The third film is “Two Jacks” a 2011 film based upon an 1856 short story entitled Two Hussars by Tolstoy.  There was also a 1984 Soviet film entitled “Two Hussars” which was also based upon this short story.7  In the original story the reader is meant to understand that the son is not only a different generation than his father, but that this later generation has actually become worse.  This insight was made quite clear in Bernard Rose’s 2011 film; however, it was not as clear in the 1984 Soviet film. 
      In the 1984 film the father and son were both played by the same actor (with an implied time lapse in the film) and it was difficult to understand why the son was less likeable than the father.  However, this was more obvious in the 2011 film.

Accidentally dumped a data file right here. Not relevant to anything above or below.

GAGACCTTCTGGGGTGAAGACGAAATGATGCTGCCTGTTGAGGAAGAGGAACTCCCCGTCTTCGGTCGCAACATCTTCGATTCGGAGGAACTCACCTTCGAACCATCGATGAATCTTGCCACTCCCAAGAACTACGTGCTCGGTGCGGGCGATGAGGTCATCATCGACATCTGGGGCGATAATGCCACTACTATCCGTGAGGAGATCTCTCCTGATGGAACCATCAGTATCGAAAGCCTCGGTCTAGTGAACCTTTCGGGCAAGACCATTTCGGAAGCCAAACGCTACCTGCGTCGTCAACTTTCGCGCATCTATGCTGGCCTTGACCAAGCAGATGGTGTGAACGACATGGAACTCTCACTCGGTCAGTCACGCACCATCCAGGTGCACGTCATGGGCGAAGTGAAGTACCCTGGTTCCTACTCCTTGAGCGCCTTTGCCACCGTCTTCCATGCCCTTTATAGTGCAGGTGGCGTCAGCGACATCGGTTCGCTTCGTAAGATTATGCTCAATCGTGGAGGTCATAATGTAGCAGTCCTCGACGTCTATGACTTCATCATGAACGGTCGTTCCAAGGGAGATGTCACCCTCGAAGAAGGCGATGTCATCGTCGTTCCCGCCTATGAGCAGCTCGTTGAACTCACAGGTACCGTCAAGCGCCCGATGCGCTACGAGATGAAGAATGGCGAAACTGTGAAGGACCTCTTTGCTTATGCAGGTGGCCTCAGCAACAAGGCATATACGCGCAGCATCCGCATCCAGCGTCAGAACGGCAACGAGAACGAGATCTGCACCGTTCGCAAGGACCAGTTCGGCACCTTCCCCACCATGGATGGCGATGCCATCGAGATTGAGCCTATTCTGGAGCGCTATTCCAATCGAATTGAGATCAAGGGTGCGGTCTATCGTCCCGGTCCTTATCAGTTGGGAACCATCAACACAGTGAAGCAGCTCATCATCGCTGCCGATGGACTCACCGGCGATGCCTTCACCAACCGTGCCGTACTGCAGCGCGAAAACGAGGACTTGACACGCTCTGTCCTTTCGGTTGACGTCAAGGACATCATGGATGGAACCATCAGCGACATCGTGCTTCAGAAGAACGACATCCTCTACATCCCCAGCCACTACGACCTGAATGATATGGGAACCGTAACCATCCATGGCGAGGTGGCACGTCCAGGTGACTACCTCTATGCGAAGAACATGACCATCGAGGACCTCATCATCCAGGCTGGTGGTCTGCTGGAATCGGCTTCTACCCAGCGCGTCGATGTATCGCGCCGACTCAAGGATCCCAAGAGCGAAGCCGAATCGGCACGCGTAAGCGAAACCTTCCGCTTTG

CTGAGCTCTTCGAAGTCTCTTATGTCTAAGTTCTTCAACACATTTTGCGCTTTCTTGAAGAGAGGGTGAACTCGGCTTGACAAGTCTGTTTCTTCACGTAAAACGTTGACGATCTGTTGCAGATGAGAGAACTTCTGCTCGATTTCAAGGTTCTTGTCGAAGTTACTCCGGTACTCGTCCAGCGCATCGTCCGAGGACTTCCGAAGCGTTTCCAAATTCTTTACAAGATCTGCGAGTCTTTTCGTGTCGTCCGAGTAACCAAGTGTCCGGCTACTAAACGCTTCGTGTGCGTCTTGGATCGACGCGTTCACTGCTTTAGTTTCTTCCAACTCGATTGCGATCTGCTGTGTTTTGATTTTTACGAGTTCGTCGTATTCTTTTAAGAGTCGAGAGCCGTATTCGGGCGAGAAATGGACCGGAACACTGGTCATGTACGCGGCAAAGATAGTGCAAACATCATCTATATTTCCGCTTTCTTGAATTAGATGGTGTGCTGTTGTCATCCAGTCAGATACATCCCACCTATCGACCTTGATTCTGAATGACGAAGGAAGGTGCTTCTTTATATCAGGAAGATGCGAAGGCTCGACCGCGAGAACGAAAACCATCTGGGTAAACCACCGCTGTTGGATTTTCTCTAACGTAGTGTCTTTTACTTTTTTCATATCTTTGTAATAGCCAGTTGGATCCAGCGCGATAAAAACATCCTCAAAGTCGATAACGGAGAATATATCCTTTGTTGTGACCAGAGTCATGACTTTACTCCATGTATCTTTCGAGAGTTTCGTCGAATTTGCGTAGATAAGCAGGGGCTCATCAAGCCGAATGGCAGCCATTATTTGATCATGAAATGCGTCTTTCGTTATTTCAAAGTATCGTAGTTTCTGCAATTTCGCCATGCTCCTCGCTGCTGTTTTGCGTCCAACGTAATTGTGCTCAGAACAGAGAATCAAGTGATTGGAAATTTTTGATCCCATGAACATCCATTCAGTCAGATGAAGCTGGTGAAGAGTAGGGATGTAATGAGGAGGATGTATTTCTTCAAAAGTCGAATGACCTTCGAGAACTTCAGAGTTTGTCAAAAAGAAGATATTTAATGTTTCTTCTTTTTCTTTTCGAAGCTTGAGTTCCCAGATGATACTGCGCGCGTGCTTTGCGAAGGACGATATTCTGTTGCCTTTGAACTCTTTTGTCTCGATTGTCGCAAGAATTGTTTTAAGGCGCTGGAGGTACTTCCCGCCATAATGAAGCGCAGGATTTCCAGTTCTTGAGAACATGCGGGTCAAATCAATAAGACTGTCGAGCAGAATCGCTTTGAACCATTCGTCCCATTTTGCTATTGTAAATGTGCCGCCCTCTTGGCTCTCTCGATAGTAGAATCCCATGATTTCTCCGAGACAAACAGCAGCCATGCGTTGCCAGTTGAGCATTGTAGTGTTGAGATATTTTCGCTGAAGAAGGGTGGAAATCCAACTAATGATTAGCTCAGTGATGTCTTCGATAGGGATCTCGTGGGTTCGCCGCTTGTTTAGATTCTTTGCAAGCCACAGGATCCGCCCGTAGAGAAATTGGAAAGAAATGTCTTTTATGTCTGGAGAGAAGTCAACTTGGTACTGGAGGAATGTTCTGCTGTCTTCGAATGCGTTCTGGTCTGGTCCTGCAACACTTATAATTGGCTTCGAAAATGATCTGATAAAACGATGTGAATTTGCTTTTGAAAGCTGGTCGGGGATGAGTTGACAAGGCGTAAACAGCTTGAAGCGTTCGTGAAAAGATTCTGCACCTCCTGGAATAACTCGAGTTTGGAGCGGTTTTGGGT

Danny Huston (b. 1962) plays “Jack, Sr.” and his nephew Jack Huston (b. 1982) plays “Jack, Jr.” and it is somewhat easy to see why Jack, Sr. was a much more likeable character than Jack, Jr.  The movie begins with the audience being introduced to Jack, Sr. at the airport and the film ends with Jack, Jr. at the same airport (in the same terminal) twenty years later. 
    This was the third time that Rose included Danny Huston in one of his films. In addition to playing Jack, Sr. in this film, Huston also played Stepan, Anna Karenina’s brother, in the 1997 film and he played the main character in “The Kreutzer Sonata”.  It would appear that Bernard Rose is quite impressed with Danny Huston’s acting ability.